The Doubletree is a 357-room, full-service hotel located near Corporate Woods and about 2 miles from the Marriott, also in Overland Park. The members of this panel have personal knowledge of both facilities, and the disparity in the valuation of the hotels is rather striking and difficult to understand. The Doubletree is valued at $38,260 per room, which gives it a total estimated market value of $13,658,700. The Marriott, on the other hand, was valued at $60,425 per room, which gave it a total estimated market value of $23,988,680. Our mathematical computations indicate that the Marriott is valued at approximately 58% higher than is the Doubletree. We doubt whether such a disparity can possibly be the result of a uniform and equal valuation of both hotels.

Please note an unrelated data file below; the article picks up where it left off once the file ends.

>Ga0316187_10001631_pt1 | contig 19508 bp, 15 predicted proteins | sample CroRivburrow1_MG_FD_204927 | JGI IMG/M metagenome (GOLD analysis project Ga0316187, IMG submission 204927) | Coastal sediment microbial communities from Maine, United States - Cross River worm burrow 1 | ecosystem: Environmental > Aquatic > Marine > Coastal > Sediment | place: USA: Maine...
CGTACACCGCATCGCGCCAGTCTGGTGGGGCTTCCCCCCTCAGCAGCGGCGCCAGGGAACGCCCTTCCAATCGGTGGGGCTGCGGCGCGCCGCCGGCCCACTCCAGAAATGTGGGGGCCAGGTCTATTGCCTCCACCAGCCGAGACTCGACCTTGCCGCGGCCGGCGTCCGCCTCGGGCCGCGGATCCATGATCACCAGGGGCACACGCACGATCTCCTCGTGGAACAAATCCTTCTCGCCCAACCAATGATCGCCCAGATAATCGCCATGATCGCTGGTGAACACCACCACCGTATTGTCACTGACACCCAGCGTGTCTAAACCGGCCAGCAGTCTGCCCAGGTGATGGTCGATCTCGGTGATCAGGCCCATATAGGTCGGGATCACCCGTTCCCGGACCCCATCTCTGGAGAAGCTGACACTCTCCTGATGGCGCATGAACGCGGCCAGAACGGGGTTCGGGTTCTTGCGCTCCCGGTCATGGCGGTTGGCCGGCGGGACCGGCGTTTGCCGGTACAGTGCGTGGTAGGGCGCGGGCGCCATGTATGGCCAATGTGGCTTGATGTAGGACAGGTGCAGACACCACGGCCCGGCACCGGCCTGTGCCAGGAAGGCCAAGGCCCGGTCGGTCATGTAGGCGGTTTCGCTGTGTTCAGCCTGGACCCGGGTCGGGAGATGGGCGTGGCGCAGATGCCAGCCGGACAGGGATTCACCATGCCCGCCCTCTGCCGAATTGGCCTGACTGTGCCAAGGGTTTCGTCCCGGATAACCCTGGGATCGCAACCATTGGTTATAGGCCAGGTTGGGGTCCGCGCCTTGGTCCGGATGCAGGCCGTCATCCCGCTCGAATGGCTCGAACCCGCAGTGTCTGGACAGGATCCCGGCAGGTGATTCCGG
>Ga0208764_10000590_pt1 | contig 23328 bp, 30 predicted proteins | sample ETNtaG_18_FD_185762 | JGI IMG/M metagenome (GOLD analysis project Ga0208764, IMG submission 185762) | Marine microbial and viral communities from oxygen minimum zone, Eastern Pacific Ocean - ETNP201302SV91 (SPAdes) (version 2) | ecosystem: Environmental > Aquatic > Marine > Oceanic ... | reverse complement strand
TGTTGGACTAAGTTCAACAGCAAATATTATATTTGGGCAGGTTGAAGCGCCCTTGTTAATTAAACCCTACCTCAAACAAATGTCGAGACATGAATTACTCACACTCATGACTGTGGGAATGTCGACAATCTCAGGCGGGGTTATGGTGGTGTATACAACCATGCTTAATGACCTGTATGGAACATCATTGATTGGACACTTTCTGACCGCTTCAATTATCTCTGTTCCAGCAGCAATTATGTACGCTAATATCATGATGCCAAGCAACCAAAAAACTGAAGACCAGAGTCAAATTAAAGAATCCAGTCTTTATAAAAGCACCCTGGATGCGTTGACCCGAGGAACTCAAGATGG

BOTA made few findings of fact on the uniform and equal issue. Indeed, BOTA does not even indicate in its order what evidence it used to arrive at its decisions. The record on appeal is inadequate for a review of the uniform and equal issue. For instance, there is nothing in the record to indicate when and how the Doubletree was valued or what basis was used to compute its valuation. There is nothing to indicate or justify the huge disparity in values between what appear to be rather similar hotels.

There are some obvious differences between the hotels. The Marriott is newer and has a better location, as well as a higher average daily room rate than does the Doubletree. BOTA concludes that one distinguishing factor was that the Doubletree does not have the Marriott flag affiliation. It is true that the Doubletree did not have the Marriott flag affiliation, but it has its own flag affiliation, which needs to be taken into consideration.